Jean Berthet-Bondet, like his wife Chantal, does not come from a long line of winemakers, although among some of Chantal's family there are some winemakers from the Languedoc, and Jean's great-great grandfather worked as a winemaker at Clos Vougeot. Jean's family are well established as craftsmen. His maternal grandfather was a wood turner (his old pedal lathe is on display in the cellars) and ... Read more
Jean Berthet-Bondet, like his wife Chantal, does not come from a long line of winemakers, although among some of Chantal's family there are some winemakers from the Languedoc, and Jean's great-great grandfather worked as a winemaker at Clos Vougeot. Jean's family are well established as craftsmen. His maternal grandfather was a wood turner (his old pedal lathe is on display in the cellars) and his paternal grandfather was a maker of combs, which used to be the speciality of the small industrial town of Oyonnax in the department of Ain, from where the family originated. Jean's father and brother moved away from the traditional crafts and to the modern business for which Oyonnax is now famous, injected plastics, and concentrated on making spectacle frames, founding one of the first enterprises in this sector.
Jean decided very early that he did not wish to follow this particular path, and so pursued a course in agronomy at Montpellier, where he met Chantal. Instead of following the traditional period of military service required in France, Jean became a "cooperante" and worked as a researcher in Nepal, where he learned how to better recognise zebu (wild oxen), buffalo and yaks! He completed his period of working the land in 1985 with an apprenticeship and then settled at Chateau-Chalon. Chantal continued to work at the Agricultural College at Montmorot as a teacher of plant science and then as an agronomist with the "Direction Departementale de l'Agriculture".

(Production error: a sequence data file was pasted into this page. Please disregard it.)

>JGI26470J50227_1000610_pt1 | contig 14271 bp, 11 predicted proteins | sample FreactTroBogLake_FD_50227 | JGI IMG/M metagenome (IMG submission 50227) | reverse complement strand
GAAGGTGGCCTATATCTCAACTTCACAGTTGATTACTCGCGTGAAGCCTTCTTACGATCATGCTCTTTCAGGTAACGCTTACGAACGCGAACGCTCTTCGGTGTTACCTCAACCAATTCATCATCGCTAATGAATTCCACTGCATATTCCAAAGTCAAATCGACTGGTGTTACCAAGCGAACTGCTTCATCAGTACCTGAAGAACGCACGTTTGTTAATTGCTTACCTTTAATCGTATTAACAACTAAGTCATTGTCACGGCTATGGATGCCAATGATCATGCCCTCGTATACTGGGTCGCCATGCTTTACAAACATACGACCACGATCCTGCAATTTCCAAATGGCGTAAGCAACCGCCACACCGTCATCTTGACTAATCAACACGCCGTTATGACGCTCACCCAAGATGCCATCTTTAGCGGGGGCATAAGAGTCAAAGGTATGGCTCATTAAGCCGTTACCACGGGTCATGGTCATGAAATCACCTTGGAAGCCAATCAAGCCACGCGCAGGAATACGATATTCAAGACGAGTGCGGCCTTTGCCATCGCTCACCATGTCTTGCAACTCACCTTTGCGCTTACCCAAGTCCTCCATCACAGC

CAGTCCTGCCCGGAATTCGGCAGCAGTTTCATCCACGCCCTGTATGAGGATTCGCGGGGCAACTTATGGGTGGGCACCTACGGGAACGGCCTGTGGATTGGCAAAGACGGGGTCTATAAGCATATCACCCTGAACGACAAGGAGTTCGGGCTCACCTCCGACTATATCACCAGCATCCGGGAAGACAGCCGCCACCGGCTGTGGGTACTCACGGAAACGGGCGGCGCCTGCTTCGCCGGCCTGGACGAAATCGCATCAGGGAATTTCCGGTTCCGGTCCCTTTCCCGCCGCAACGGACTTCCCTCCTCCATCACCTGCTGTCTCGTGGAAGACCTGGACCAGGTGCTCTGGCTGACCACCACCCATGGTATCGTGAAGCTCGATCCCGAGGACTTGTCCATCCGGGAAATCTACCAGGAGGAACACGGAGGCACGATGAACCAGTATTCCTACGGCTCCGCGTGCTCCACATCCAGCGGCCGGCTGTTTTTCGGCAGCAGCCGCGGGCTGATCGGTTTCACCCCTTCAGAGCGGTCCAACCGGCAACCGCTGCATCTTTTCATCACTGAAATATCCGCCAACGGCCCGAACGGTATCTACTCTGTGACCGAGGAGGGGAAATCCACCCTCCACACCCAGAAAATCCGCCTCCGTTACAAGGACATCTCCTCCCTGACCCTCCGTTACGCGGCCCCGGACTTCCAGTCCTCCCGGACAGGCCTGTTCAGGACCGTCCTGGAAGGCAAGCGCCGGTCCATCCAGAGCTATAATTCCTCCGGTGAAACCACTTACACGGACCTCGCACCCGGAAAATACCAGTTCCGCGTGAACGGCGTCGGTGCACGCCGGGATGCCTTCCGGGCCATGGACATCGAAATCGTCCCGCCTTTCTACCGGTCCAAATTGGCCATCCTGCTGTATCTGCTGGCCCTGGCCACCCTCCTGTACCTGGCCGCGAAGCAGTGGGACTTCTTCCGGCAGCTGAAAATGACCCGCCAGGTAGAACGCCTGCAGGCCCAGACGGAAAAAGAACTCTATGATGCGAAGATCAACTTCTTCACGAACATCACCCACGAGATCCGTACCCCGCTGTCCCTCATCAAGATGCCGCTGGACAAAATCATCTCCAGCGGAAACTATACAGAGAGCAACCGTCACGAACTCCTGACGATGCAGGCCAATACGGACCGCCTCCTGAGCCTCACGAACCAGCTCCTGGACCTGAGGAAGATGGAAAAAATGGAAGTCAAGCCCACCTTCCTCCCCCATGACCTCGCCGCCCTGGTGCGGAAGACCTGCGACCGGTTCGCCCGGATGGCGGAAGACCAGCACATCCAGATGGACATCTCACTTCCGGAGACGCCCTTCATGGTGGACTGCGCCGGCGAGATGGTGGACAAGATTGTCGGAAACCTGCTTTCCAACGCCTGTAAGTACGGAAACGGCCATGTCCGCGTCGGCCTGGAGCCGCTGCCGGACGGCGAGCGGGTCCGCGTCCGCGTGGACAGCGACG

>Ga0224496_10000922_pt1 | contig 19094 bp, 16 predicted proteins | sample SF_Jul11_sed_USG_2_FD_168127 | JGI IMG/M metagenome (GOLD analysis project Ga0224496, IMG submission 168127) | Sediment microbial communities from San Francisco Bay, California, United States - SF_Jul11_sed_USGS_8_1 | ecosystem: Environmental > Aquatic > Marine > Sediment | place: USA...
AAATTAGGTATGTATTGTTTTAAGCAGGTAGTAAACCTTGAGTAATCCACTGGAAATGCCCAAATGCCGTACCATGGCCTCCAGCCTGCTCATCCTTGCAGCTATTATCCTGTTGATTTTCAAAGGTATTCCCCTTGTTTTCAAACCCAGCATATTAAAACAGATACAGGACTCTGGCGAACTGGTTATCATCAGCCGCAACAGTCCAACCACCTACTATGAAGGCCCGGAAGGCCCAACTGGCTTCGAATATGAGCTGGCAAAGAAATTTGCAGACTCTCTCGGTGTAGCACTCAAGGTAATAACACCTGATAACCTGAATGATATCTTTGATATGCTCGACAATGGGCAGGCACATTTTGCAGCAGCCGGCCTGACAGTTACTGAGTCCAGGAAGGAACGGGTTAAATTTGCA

The "domaine" was bought in 1984 and the first harvest completed in 1985. The main part of the house is built over a vaulted cellar, and dates back to the 16th century. The mullioned windows, the door surmounted with two coats of arms and the turret all bear witness to this. The proximity of a 13th century tower indicates that this may be the site of an even older building, but there is no other evidence of this. The house is said to be part of the abbey and probably housed either the owner or bursar. The coats of arms over the main door are both of noble Franche-Comte houses, the de Rye and the de Quingey families, and many of the abbesses of Chateau-Chalon came from these two families.
In the 18th century the house apparently belonged to the Marquis Martin de Barjon, a nobleman from Arbois, who "emigrated" at the beginning of the Revolution. All his goods were seized and the house sold for the benefit of the nation. The house was eventually bought back from the state by the very person who did the valuation, a farmer by the name of Jean Roussot! Since then, it has been home to many generations of farmers and winemakers and has grown over the years. In 1986 an old barn was converted to hold the vats, in 1987 a maturing cellar of 400 square metres was built and in 1997 a room for storing and labelling the bottles was added. Read less